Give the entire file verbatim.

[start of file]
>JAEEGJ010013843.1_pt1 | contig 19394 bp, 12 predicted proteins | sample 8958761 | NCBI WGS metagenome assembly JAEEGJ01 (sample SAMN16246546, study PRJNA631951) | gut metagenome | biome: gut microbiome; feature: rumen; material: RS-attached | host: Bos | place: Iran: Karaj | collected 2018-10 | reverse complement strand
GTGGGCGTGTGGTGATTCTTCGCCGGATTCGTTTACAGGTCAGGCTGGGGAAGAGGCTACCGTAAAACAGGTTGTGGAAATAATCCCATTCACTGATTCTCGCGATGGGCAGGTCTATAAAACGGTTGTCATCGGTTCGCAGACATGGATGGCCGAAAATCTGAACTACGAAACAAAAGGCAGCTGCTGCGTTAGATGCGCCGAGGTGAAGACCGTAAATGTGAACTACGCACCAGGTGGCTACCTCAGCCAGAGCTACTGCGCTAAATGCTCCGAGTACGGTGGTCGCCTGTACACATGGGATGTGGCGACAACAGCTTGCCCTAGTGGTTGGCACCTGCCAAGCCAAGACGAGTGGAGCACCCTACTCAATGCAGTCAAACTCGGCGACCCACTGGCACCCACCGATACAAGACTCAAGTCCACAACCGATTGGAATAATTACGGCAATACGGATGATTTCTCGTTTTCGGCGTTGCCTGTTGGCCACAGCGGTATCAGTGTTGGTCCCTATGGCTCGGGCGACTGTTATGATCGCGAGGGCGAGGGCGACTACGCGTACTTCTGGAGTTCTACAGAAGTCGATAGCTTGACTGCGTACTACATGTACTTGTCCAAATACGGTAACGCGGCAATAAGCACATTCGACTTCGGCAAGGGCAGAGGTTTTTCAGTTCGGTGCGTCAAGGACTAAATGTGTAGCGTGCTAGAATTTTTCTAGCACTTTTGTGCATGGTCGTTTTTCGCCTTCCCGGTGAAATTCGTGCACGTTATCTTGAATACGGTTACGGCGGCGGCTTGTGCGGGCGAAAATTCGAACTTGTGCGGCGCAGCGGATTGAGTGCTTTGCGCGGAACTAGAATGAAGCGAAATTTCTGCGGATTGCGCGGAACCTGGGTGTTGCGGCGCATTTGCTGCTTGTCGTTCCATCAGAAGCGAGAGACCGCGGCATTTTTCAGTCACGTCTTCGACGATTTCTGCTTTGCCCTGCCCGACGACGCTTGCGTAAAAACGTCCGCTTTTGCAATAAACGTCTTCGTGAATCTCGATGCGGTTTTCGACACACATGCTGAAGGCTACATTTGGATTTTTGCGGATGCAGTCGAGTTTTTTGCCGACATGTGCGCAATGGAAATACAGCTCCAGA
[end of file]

>JAEEGJ010013843.1_pt1 | contig 19394 bp, 12 predicted proteins | sample 8958761 | NCBI WGS metagenome assembly JAEEGJ01 (sample SAMN16246546, study PRJNA631951) | gut metagenome | biome: gut microbiome; feature: rumen; material: RS-attached | host: Bos | place: Iran: Karaj | collected 2018-10 | reverse complement strand
GTGGGCGTGTGGTGATTCTTCGCCGGATTCGTTTACAGGTCAGGCTGGGGAAGAGGCTACCGTAAAACAGGTTGTGGAAATAATCCCATTCACTGATTCTCGCGATGGGCAGGTCTATAAAACGGTTGTCATCGGTTCGCAGACATGGATGGCCGAAAATCTGAACTACGAAACAAAAGGCAGCTGCTGCGTTAGATGCGCCGAGGTGAAGACCGTAAATGTGAACTACGCACCAGGTGGCTACCTCAGCCAGAGCTACTGCGCTAAATGCTCCGAGTACGGTGGTCGCCTGTACACATGGGATGTGGCGACAACAGCTTGCCCTAGTGGTTGGCACCTGCCAAGCCAAGACGAGTGGAGCACCCTACTCAATGCAGTCAAACTCGGCGACCCACTGGCACCCACCGATACAAGACTCAAGTCCACAACCGATTGGAATAATTACGGCAATACGGATGATTTCTCGTTTTCGGCGTTGCCTGTTGGCCACAGCGGTATCAGTGTTGGTCCCTATGGCTCGGGCGACTGTTATGATCGCGAGGGCGAGGGCGACTACGCGTACTTCTGGAGTTCTACAGAAGTCGATAGCTTGACTGCGTACTACATGTACTTGTCCAAATACGGTAACGCGGCAATAAGCACATTCGACTTCGGCAAGGGCAGAGGTTTTTCAGTTCGGTGCGTCAAGGACTAAATGTGTAGCGTGCTAGAATTTTTCTAGCACTTTTGTGCATGGTCGTTTTTCGCCTTCCCGGTGAAATTCGTGCACGTTATCTTGAATACGGTTACGGCGGCGGCTTGTGCGGGCGAAAATTCGAACTTGTGCGGCGCAGCGGATTGAGTGCTTTGCGCGGAACTAGAATGAAGCGAAATTTCTGCGGATTGCGCGGAACCTGGGTGTTGCGGCGCATTTGCTGCTTGTCGTTCCATCAGAAGCGAGAGACCGCGGCATTTTTCAGTCACGTCTTCGACGATTTCTGCTTTGCCCTGCCCGACGACGCTTGCGTAAAAACGTCCGCTTTTGCAATAAACGTCTTCGTGAATCTCGATGCGGTTTTCGACACACATGCTGAAGGCTACATTTGGATTTTTGCGGATGCAGTCGAGTTTTTTGCCGACATGTGCGCAATGGAAATACAGCTCCAGA